And there are always these nasty little attempts to psychoanalyze the dissenter, climbing inside his skull to find out what really motivates him, sussing out the hidden racist code words littering his every pronouncement. Cable network MSNBC specializes in this - there are days when they do little else. Everything from the city of Chicago, to the game of golf, has been identified as racist code by MSNBC guests or their approving hosts. For some reason, the recent assertion by Melissa Harris-Perry of MSNBC that the term "ObamaCare" was "conceived by a group of wealthy white men who needed a way to put themselves above and apart from a black man" was the last straw for some observers who have long indulged far more offensive rhetoric from the left-wing network.
Charges of racism serve three purposes for the Left: they suppress dissent through intimidation, they make it unnecessary to respond to whatever the illegitimate critics are saying, and they make liberals feel very good about themselves. They'll never tire of replaying a historical narrative that portrays them as the ultimate evolution of human intellect and moral sensibility, weeping giants who stand over the ruins left by their inferior, primitive ancestors.
In truth, it will prove very difficult to purge racist thoughts completely from the minds of fallen mankind. That includes the members of politically favored minority groups, who are quite capable of harboring racist thoughts and engaging in hate crimes. What we should seek in the meantime is a society that venerates the ideal of equal treatment and opportunity for all... a difficult case to make when much government policy depends on treating people unequally, in some cases because they belong to the "wrong" race. The high-minded intentions of such policies do not alter their essential character.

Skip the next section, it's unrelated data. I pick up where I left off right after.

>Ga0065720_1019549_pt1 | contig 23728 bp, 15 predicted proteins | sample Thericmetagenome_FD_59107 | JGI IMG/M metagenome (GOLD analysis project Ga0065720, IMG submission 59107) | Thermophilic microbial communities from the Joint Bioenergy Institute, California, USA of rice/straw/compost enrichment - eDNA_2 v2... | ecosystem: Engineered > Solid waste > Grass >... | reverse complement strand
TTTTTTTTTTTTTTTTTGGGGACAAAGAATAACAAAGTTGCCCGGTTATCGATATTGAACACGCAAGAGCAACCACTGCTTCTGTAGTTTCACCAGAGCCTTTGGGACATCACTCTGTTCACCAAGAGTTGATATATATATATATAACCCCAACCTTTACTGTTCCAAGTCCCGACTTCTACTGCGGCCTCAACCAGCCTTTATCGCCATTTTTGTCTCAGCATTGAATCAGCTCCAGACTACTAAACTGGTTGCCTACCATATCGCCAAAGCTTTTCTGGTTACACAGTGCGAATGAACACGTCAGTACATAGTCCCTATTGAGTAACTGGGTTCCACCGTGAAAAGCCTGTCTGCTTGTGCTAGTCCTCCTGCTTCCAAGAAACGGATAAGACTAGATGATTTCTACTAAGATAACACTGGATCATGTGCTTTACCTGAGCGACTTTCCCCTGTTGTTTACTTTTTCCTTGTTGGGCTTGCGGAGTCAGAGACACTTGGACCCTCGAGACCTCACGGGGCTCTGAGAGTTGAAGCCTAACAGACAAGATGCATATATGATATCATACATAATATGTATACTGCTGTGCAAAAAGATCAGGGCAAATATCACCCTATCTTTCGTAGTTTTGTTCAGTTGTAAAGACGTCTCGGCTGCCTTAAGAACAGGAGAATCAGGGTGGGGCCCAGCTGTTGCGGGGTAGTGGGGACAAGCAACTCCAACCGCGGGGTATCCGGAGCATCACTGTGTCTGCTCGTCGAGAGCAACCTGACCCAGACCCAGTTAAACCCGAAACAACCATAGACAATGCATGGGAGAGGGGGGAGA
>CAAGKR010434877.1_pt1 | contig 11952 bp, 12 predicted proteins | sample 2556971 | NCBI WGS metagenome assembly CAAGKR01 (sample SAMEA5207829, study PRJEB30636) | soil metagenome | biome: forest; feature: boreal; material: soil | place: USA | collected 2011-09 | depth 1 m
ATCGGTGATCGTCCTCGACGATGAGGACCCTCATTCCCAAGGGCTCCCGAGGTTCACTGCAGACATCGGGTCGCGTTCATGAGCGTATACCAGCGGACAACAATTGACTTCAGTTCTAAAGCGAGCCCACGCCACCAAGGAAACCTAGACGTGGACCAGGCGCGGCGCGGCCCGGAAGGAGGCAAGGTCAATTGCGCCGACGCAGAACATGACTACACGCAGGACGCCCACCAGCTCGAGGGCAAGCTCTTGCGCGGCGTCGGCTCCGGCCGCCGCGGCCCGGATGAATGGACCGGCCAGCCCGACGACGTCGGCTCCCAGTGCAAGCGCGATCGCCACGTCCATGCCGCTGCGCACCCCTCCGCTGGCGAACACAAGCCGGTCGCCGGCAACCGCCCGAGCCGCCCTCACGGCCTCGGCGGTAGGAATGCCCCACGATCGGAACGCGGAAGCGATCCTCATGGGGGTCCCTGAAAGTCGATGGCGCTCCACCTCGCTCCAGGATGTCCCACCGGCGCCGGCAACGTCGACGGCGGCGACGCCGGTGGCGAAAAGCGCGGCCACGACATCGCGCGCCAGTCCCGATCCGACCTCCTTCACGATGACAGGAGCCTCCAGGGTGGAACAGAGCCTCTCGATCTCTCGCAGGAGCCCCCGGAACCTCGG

We also aren't going to make progress into a post-racial world if our culture insists upon dwelling on racial grievances, or pretending that no real progress has been made since 1965... or 1865, for that matter. The Left's insistence on wallowing in the past is an insult to everyone who is doing better, especially when they start accusing white people of holding dark fantasies about reinstating slavery.
What was the George Zimmerman drama about, if not crawling through one man's skull in search of buried racism sufficient to indict him as a hate-filled murderer... or, failing that, to portray him as the instrument of a fundamentally racist society that wants to shoot young black men for sport? Not just the trial, but the entire social convulsion around it, was a massive exercise in psychoanalysis. It's not healthy that we are prone to such spasms, or that our culture is shaped by people who would deliberately provoke them for political profit.
I've never seen anything that resolved lingering issues of real racial tension faster than getting people to work together. Prejudice thrives on distance; get to know people personally, and it has a way of evaporating. It's not universally effective, but it works more consistently than anything else. A free society filled with voluntary cooperation for mutual benefit finds its way to the kind of harmony that cannot be imposed, especially not when we've made as much progress toward that goal as the United States of America has... whether we want to collectively admit it or not.
Along those lines, for those looking to learn a few lessons from the grim history covered by "12 Years a Slave," you might consider that such atrocities are impossible to perpetrate without government power. The government of the era did more than merely tolerate slavery. It was an indispensable partner in maintaining the institution, which relies upon force to keep its prisoners - the kind of force only government can exert. Solomon Northup's ordeal did not end because everyone realized that slavery was horrible; it ended because the proper paperwork to prove he wasn't a slave was finally processed. He is escorted from a field where others still labor in bondage, and will do so until the government of their region loses a war.
In the end, only the power of government can either preserve freedom from the depredations of crime, or suppress it through tyranny. No sword has ever held two sharper edges. We do ourselves no favors by indulging any ideology that places the hands holding that sword beyond criticism.